Many of us feel proud after merely taking a dip in Clifton’s icy waters, or even after a few laps in the pool at the gym, never mind swimming from one province to another. One woman is doing something remarkable, and unfathomable for most of us mere mortals – she’s taken on the challenge of swimming all the way to Cape Town from Durban.
The purpose behind the strokes
“You might think she’s crazy, but this lady has purpose!” expressed one of Sarah Ferguson’s supporters in light of the epic swim. For those who recognise the name, no, this is not the Dutchess of York discovered to have an affinity for swimming great distances. Our Sarah is a Guinness World Record setter, a former national swimmer for South Africa, and the first to do some iconic swims including being the first African woman to swim Swim Ka’iwi Channel Crossing according to Plastic Oceans. On top of all this, she’s also a physiotherapist. Beyond her impressive list of accomplishments, she’s an advocate for the seascape and ocean life, and a hero in raising awareness. The enemy of the oceans? Pollution, particularly the plastic kind.
Taking her passion and advocacy against plastic pollution to the next level inspired her champion swim to Cape Point. Sarah’s determination and effort to not just talk the talk, but swim the swim, will certainly lead us to look at our oceans a little differently. If one person is going to such literal great lengths to raise awareness for the plastic problem, it might be time for all of us who enjoy the seascape as much as we do, to clean up our act. And for those who already do, it’s high tide and time that we educate the naysayers who think “it’s just one bottle.”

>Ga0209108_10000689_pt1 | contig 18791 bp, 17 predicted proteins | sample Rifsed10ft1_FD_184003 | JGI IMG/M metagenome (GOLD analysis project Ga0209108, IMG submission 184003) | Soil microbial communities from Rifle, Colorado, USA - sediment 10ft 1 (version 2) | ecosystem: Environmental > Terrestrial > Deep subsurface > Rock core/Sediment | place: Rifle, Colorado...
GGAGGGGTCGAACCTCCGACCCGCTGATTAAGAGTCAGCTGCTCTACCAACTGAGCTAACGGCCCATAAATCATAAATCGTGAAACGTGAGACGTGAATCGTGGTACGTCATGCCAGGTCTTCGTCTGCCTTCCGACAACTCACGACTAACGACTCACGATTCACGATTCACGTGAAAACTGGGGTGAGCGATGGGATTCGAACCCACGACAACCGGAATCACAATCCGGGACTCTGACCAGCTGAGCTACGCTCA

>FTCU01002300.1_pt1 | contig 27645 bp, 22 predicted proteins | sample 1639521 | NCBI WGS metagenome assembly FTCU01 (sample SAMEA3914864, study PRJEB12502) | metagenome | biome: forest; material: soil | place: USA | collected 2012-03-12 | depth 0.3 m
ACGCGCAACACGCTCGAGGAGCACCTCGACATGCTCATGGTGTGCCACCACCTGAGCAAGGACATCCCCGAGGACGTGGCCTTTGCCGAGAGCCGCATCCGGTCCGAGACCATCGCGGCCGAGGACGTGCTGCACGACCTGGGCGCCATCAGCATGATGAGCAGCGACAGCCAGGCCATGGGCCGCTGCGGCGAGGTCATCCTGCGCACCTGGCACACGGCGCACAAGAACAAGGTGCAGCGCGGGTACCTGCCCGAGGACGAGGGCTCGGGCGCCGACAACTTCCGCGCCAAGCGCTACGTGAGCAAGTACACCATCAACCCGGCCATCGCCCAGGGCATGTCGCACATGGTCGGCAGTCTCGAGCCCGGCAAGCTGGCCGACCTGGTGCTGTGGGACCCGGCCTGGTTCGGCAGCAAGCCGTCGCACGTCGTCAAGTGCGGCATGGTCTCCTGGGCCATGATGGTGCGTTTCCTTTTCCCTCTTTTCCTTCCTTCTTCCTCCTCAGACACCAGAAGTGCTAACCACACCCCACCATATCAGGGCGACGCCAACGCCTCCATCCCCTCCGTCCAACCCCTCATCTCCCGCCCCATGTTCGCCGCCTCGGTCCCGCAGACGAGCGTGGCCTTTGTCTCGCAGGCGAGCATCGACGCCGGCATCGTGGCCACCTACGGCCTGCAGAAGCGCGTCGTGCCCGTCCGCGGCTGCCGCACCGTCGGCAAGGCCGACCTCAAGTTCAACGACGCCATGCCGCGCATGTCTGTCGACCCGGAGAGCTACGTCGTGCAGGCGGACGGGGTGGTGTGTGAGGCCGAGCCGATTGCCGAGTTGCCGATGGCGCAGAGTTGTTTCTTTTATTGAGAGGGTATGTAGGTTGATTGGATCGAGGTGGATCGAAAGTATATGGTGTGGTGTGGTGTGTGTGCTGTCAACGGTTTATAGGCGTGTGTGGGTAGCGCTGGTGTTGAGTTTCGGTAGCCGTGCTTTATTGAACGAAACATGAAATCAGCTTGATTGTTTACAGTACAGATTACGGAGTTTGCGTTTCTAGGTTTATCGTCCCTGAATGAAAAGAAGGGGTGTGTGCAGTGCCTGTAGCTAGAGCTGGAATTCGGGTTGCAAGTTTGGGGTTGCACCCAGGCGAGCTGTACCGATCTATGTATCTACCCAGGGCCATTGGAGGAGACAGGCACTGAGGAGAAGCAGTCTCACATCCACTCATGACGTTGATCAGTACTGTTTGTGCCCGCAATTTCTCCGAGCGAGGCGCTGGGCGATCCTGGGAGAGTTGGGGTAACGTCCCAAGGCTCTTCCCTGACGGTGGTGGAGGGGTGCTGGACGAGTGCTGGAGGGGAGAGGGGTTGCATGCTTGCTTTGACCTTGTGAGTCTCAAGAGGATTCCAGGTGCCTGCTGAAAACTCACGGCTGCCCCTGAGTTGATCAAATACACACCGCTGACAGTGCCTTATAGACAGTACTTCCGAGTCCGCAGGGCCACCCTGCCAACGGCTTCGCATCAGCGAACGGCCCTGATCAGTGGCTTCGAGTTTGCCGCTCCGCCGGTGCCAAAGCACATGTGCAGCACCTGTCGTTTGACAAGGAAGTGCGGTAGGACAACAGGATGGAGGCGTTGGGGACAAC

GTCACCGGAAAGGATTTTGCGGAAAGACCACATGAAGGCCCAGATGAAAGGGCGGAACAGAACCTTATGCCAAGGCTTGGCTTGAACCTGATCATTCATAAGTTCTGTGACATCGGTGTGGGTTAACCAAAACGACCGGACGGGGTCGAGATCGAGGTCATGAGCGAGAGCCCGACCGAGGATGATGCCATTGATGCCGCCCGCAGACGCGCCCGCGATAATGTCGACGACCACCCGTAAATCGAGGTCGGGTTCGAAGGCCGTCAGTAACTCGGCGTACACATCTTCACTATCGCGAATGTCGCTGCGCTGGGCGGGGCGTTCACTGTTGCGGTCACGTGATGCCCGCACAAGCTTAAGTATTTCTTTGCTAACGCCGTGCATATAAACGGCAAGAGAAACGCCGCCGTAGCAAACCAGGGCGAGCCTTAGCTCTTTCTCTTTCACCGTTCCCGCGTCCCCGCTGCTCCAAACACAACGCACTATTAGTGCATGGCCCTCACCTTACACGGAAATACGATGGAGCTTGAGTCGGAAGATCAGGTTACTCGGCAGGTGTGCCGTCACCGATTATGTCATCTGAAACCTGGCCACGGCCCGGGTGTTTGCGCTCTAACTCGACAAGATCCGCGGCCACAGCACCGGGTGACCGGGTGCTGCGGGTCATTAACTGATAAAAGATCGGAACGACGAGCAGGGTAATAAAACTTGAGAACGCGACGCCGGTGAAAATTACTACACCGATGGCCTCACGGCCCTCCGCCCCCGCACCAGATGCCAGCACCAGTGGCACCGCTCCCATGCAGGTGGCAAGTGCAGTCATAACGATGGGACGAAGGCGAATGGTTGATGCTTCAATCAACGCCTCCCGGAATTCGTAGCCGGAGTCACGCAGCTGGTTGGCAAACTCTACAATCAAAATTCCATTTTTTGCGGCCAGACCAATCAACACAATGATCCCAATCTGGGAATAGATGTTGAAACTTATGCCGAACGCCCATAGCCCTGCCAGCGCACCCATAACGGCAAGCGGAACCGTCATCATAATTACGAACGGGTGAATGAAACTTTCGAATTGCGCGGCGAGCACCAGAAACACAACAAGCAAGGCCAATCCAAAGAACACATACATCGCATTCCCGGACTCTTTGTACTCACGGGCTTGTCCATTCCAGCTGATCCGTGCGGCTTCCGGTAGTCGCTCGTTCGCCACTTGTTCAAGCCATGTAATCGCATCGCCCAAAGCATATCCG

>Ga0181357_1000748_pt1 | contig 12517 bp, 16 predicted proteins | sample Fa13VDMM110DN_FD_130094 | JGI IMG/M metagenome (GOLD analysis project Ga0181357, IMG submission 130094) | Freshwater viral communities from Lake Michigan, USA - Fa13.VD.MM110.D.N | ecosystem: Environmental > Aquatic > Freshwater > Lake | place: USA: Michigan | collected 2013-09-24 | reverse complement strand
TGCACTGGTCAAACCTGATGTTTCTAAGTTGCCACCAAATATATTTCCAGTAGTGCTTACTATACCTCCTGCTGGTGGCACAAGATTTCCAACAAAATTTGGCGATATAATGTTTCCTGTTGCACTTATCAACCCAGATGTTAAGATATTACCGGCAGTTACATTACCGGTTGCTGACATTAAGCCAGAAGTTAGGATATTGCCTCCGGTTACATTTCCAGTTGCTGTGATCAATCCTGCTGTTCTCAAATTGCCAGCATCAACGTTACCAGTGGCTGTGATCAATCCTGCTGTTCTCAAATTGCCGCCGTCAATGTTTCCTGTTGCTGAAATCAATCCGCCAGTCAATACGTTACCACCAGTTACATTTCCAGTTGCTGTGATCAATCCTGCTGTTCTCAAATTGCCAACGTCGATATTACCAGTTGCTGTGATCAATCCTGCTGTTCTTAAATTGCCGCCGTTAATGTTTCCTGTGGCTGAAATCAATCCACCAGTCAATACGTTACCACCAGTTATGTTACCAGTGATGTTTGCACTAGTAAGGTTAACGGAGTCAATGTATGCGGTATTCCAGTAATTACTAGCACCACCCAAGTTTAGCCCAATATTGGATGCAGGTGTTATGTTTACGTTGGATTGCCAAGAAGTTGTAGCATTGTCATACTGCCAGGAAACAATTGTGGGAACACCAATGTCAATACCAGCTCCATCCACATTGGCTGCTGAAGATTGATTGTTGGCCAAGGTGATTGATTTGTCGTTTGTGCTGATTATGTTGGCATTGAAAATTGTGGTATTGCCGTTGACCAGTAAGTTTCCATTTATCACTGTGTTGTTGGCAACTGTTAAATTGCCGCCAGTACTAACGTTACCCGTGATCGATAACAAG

About Sarah’s water trek
On 21 February the super swimmer began her journey. She’s been actively documenting the various legs of the experience in videos and infographics; sharing the distances covered per day, the weather, water quality, her strokes, the marine creatures she’s encountered and of course, the plastic count.
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According to Sarah as per gsport, the plastic pollution problem saw a rise during the COVID-19 pandemic and after the riots in KwaZulu-Natal “which created serious chemical spills”. The problem pertains to single-use plastic items.
How far is the distance?
This is a distance of 1500km we’re talking about. By day 10, Sarah had covered roughly 10% of the task, at 152.4km in total. Her latest update saw a recap of day 11 and day 12.
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On day 12, Sarah marks 227.4km covered.
She’s still got a mighty way to go, but with enough support and gusto to support her gumption, she and her team can conquer those waters.
For more information on the OneOceanSwim, or if you’d like to help out in any way, check out Sarah and the initiative’s respective pages:
Indeed, not all heroes wear cape, some wear swimming caps, and we can’t wait to see her emerge in the Cape’s waters!